LAS VEGAS — Wednesday’s game was a virtual microcosm of how the ASU men’s basketball team’s regular season turned out this year.
Even ASU coach Herb Sendek made the observation.
“First, it was close,” Sendek said. “Second, it went into overtime and third, I thought our guys once again just played with a lot of heart.”
Unlike their season that ended in a four-game losing streak however, the Sun Devils (21-11, 9-9 Pac-12) escaped and defeated Stanford (18-14, 9-9 Pac-12) 89-88 in overtime to advance to the second round vs. UCLA.
The Sun Devils started off hot and at one point controlled the half with a nine-point lead. Still, ASU only led Stanford 35-33 at halftime.
Like the second half of their season, the Sun Devils had trouble getting leverage over their counterparts. It was a back-and-forth battle with ASU barely hanging on to its lead all throughout the next 20 minutes.
Up four, ASU tried to control its lead in the last minute of regulation by holding on to the ball and hitting free throws but a new game broke out. Sophomore forward Jonathan Gilling knocked down Stanford junior guard Aaron Bright on his 3-pointer from the right wing. Bright converted the following free throw to complete the four-point play that tied the game up at 79 with 38 seconds left in the second half.
“It did hurt that he hit that shot,” senior wing Carrick Felix said. “I mean, it took a lot out of us.”
In overtime, redshirt freshman guard Jahii Carson and junior Evan Gordon led the charge for the Sun Devils. Carson scored ASU’s five points of the period that gave it back the lead. Gordon hit seven of his eight attempts from the free-throw line that helped ASU seal the 89-88 overtime win.
The Sun Devils, who shot a conference-low 62.2 percent from the free-throw line, went 14-for-17 as a team from the charity stripe.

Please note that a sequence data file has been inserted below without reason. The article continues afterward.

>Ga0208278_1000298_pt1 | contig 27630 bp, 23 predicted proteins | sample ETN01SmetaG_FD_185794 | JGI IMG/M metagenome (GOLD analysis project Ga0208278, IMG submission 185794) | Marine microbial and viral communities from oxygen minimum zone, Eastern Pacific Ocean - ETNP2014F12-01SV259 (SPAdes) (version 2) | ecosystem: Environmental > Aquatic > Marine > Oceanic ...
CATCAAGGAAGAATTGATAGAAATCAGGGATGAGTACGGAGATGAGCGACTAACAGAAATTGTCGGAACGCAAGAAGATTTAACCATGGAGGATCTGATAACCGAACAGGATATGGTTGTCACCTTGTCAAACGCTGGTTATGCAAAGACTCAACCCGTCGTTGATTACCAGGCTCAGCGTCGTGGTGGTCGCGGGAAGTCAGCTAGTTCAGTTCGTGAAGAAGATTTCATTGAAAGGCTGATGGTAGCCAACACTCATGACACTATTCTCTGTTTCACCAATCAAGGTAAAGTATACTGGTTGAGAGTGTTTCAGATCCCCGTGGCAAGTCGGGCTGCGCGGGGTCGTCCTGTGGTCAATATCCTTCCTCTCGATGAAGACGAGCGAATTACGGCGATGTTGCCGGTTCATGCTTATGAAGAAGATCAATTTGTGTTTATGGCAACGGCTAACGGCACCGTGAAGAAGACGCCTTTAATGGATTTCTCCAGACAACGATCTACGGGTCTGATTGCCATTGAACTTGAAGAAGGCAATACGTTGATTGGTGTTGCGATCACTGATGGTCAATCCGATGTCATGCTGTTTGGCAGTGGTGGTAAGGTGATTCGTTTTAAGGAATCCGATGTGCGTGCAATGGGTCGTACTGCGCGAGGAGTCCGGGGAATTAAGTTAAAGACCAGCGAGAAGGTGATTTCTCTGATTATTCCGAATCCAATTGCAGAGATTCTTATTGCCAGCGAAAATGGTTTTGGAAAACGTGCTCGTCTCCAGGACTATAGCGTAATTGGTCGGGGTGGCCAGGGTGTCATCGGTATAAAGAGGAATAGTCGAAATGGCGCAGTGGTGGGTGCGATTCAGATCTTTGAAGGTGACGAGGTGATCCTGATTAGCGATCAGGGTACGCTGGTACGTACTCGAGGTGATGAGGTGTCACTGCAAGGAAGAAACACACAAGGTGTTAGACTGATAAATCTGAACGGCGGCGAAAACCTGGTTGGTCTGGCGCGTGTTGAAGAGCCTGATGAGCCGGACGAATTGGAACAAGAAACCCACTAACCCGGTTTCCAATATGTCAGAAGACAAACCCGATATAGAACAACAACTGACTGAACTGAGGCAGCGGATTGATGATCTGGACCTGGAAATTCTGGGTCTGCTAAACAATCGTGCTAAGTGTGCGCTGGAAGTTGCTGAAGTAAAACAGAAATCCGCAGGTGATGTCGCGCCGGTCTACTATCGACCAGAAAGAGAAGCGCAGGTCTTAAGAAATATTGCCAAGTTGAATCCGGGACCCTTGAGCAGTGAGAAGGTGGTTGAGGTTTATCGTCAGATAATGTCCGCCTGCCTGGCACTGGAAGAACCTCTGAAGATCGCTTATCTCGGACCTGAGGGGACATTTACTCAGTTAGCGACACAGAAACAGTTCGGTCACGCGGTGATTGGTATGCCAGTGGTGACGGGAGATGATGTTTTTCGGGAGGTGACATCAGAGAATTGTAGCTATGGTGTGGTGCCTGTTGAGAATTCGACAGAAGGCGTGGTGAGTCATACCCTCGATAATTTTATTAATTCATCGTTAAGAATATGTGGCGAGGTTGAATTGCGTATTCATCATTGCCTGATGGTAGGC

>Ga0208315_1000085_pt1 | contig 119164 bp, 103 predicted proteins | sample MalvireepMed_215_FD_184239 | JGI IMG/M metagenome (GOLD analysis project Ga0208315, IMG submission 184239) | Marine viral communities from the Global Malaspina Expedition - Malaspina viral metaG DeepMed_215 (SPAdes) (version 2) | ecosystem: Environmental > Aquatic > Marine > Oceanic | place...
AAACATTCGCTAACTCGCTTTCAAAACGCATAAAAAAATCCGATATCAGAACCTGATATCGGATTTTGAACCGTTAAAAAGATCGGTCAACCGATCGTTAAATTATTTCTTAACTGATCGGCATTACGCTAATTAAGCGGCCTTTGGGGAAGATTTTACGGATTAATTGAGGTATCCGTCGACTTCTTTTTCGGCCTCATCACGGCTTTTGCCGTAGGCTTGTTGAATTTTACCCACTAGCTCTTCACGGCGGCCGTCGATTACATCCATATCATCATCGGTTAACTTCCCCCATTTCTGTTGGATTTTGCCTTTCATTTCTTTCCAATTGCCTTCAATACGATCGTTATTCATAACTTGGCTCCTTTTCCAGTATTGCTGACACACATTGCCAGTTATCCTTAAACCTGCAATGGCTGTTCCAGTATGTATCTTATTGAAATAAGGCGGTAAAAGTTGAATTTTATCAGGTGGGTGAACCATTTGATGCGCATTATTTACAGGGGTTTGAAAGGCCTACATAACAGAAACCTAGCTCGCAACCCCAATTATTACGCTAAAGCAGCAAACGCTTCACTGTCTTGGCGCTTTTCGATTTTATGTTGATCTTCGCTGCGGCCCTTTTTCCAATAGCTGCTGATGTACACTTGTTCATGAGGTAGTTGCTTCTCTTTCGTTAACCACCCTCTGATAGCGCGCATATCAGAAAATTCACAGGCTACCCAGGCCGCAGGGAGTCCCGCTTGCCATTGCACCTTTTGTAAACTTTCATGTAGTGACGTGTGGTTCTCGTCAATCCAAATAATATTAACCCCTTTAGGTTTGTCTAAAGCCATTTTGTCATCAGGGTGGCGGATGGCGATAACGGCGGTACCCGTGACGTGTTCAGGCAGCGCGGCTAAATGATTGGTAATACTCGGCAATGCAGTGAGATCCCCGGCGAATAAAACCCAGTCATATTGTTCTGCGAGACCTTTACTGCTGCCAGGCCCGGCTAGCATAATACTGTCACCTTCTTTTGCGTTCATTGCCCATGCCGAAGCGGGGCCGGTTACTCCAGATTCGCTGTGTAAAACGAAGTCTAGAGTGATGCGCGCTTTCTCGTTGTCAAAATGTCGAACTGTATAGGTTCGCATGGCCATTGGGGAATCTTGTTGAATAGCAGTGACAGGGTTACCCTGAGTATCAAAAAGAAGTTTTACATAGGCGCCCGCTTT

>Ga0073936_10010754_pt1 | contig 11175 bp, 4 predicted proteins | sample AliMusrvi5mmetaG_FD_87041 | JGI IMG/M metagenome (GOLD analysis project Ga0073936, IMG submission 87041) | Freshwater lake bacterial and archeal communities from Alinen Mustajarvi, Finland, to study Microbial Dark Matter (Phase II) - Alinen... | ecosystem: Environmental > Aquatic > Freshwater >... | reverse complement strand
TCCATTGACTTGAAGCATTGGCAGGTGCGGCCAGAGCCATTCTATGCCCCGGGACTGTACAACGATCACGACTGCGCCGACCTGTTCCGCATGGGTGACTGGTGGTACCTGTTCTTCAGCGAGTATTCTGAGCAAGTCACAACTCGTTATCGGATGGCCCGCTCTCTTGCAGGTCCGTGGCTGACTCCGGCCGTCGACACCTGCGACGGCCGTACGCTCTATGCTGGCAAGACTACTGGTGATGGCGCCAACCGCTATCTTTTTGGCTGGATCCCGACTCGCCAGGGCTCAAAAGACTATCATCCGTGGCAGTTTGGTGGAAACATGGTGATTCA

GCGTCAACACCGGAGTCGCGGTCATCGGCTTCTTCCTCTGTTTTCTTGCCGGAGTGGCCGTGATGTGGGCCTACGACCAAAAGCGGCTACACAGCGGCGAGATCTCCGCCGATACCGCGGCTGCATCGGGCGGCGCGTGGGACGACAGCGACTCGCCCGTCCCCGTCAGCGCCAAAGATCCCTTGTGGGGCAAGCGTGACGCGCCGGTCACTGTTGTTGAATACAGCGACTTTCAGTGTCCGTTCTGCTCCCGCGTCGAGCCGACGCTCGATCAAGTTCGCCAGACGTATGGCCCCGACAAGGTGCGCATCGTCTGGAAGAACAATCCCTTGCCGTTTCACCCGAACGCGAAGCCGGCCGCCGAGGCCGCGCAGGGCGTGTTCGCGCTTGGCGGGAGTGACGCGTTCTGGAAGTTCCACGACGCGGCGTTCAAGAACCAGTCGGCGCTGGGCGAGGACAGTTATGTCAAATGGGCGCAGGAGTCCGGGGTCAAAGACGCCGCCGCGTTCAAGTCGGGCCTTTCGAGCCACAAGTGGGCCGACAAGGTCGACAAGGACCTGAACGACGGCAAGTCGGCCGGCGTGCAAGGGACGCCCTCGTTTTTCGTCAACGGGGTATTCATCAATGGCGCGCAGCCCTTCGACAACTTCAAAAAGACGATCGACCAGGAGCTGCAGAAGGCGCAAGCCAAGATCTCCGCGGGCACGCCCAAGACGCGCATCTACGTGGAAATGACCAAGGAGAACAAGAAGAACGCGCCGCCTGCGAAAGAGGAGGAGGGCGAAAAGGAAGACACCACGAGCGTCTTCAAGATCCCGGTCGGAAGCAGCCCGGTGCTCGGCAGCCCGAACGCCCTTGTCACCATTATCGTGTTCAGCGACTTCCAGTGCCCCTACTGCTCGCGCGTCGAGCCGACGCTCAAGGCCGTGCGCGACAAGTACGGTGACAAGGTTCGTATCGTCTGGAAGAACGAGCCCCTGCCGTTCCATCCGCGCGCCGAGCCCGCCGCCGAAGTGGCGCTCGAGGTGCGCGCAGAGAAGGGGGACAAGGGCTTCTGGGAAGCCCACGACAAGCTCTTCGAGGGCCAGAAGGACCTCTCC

“We got the right guys to the line and they made them,” Sendek said. “That’s been as much as our undoing in close games as any other factor.”
Carson ended the game with 34 points, which is the most by a freshman in Pac-12 Tournament history. Carson scored many of his points from the paint and said he used this critical moment as a chance to address his doubters.
“I’ve always had a chip on my shoulder growing up,” Carson said. “People called me disabled because of my size on the basketball court, and I use that to my full advantage. I try to attack the paint, fearless, and just try to go up and score and make big plays.”
As it helped orchestrate its second-half comeback in the first meeting against Stanford, ASU went with smaller lineups much throughout the game Wednesday. Felix played the majority of the game at center with Gilling and even 6-foot-4 sophomore wing Bo Barnes playing the four-spot. Junior center Jordan Bachyski played just eight minutes despite starting the game.
Felix finished with 19 points and 12 rebounds and drew much praise from Stanford coach Johnny Dawkins.
“I thought he gave them great leadership, great energy,” Dawkins said. “He guarded multiple positions from the 3 to the 5 and I thought he was outstanding as well.”
ASU faces UCLA Thursday that follows just 22 hours after the final buzzer against Stanford sounded, with UCLA having a first-round bye. The Sun Devils split the season series with the Bruins, but Carson believes the momentum ASU is riding on will help it upend UCLA.
“I think we come out with the same mentality we came out with today, the same energy, the same toughness, I think we can control the game and control the tempo,” he said. “And I think it’s going to be a pretty good game. We come out with a victory if we come out with the same mentality we had today.”
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